Posted by John Ager on 04 May 2016.
Standard of Care
In a medical malpractice case, it is necessary for an injured party (the plaintiff) to prove that a healthcare provider (the defendant), was negligent. In order to prove that a defendant was negligent, the plaintiff must prove that the defendant’s treatment fell below the standard of care (“SOC”). The SOC requires all health care providers to act reasonably and provide average care. Average care is a “C-” in grade school terms. A defendant falls below the SOC when the defendant either (1) fails to do something that a reasonable healthcare provider would have done, or (2) does something that a reasonable healthcare provider would not have done. One must always bear in mind that a bad outcome does not mean a healthcare provider was negligent. Bad things happen even when a patient receives the best possible case.
The SOC is established through expert witness testimony. Any expert witness who testifies about the SOC must practice in the same area of medicine as that of the defendant. For example, where negligence is alleged against an anesthesiologist, an expert witness testifying about the SOC also must be an anesthesiologist. Similarly, when a defendant is board-certified, indicating the defendant has been recognized for his or her expertise, an expert witness also must be board-certified. SOC experts can rely upon a variety of sources of information to support their opinions. Usually, it is some kind of medical literature, like an article, textbook or published policy.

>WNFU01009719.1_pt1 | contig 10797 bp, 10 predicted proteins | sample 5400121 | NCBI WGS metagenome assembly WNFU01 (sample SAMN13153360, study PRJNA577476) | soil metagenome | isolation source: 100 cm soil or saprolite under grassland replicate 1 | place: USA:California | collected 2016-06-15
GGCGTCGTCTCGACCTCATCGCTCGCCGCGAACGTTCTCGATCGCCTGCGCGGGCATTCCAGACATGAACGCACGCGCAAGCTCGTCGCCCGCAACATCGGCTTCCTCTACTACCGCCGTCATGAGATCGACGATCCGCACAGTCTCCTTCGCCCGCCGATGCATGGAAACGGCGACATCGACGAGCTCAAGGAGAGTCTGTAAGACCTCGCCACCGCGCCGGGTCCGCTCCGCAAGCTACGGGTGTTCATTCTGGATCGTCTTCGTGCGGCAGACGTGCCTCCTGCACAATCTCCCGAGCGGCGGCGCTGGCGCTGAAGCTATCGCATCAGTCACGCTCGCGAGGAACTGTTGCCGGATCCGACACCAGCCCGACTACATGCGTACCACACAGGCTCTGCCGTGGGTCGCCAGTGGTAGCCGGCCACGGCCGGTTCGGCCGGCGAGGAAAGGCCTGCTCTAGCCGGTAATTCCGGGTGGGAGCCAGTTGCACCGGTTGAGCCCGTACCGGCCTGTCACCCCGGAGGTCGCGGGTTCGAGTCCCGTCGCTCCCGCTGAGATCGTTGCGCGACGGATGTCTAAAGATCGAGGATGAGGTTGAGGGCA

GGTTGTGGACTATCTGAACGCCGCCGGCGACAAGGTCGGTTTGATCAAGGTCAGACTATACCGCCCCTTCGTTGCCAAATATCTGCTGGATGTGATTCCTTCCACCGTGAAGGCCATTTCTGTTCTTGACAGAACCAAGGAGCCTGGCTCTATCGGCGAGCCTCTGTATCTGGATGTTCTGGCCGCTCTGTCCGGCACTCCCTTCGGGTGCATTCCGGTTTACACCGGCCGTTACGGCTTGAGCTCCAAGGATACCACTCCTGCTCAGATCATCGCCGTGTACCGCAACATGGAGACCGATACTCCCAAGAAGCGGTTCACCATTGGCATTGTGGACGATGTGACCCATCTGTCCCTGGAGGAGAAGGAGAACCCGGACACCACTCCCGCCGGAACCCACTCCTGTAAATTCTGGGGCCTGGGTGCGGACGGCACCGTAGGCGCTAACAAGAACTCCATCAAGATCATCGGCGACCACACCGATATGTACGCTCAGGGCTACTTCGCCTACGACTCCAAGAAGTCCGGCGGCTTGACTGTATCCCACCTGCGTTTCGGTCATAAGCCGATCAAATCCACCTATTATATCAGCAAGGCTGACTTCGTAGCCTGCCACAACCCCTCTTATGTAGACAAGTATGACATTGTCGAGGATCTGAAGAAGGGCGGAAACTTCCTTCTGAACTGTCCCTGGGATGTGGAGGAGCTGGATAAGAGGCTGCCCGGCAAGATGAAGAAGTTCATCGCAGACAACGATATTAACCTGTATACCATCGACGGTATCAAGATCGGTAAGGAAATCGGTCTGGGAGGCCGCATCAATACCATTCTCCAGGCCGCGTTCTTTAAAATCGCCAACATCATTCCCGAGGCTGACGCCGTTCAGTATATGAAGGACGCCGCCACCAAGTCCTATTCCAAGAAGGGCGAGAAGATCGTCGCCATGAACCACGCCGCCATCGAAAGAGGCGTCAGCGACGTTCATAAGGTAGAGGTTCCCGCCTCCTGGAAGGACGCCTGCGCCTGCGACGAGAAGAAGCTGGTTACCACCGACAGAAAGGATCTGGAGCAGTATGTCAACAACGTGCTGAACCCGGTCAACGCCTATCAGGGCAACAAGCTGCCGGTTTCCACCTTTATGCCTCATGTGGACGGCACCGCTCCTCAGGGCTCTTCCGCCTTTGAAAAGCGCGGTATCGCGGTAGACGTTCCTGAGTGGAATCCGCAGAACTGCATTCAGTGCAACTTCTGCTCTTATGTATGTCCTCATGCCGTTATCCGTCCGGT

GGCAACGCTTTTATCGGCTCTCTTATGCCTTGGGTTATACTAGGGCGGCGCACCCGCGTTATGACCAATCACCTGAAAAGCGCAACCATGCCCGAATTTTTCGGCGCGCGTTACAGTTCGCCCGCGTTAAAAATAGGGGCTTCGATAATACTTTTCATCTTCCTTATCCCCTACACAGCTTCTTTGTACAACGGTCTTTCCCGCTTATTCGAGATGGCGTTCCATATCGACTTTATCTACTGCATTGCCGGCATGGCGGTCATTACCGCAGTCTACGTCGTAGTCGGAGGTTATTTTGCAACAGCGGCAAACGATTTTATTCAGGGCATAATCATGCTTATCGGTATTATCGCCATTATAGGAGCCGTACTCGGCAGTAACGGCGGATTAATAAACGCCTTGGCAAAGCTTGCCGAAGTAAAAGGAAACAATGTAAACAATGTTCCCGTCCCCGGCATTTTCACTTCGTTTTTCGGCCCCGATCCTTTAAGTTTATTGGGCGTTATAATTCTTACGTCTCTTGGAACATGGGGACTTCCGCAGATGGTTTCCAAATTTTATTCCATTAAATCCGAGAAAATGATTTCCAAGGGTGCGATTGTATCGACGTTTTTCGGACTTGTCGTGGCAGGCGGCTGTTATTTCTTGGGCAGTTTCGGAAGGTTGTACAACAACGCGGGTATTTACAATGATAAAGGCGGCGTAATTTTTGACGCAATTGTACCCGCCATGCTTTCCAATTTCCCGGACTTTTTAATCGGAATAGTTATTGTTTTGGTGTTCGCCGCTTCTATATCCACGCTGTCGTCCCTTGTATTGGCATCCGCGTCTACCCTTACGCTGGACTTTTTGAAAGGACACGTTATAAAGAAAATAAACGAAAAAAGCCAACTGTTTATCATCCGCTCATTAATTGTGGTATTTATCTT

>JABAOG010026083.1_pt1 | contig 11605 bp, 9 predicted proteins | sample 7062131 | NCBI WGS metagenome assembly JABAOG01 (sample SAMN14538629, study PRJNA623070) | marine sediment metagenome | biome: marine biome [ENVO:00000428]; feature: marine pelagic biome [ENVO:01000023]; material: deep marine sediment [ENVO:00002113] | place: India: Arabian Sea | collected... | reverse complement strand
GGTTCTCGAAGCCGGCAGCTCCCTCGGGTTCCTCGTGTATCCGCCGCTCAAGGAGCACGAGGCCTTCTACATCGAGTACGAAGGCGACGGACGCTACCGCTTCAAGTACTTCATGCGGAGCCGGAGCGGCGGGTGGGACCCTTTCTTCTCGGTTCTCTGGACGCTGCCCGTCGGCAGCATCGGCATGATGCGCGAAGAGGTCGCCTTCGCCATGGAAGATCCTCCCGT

A plaintiff must have a SOC expert witness testify that, more likely than not, the defendant fell below the SOC. This is called the plaintiff’s burden of proof. A plaintiff may only call one expert to testify that a defendant fell below the SOC. The defendant has no burden of proof and, therefore, is not required to have SOC expert witness testify that he or she met the SOC, but almost always will. In addition, a defendant may also testify as an expert witness that he or she met the SOC. One expert for the plaintiff versus two for the defendant gives the defendant an advantage.
Proving that a defendant failed to comply with the SOC can be difficult. Defendants often take the position that there is more than one reasonable approach to treat a medical condition. And, there usually is. Therefore, just because a defendant handled a situation differently from the way the plaintiff’s SOC expert says it should have been handled does not mean the defendant was negligent.
In addition, jurors’ decisions are usually based on what position sounds more reasonable or which expert witness they find more trustworthy. This is true of all experts. Therefore, when the experts are evenly matched and the jurors can’t decide whom to believe, the jury will usually conclude that the plaintiff failed to meet the burden of proof the defendant will win. Therefore, it is exceedingly important to have strong SOC expert testimony, as well as a sensible and easy to understand explanation of what went wrong. Our firm has excellent relationships with SOC experts across a wide variety of practice areas.
Here is a detailed explanation of the other two basic elements of a medical malpractice claim: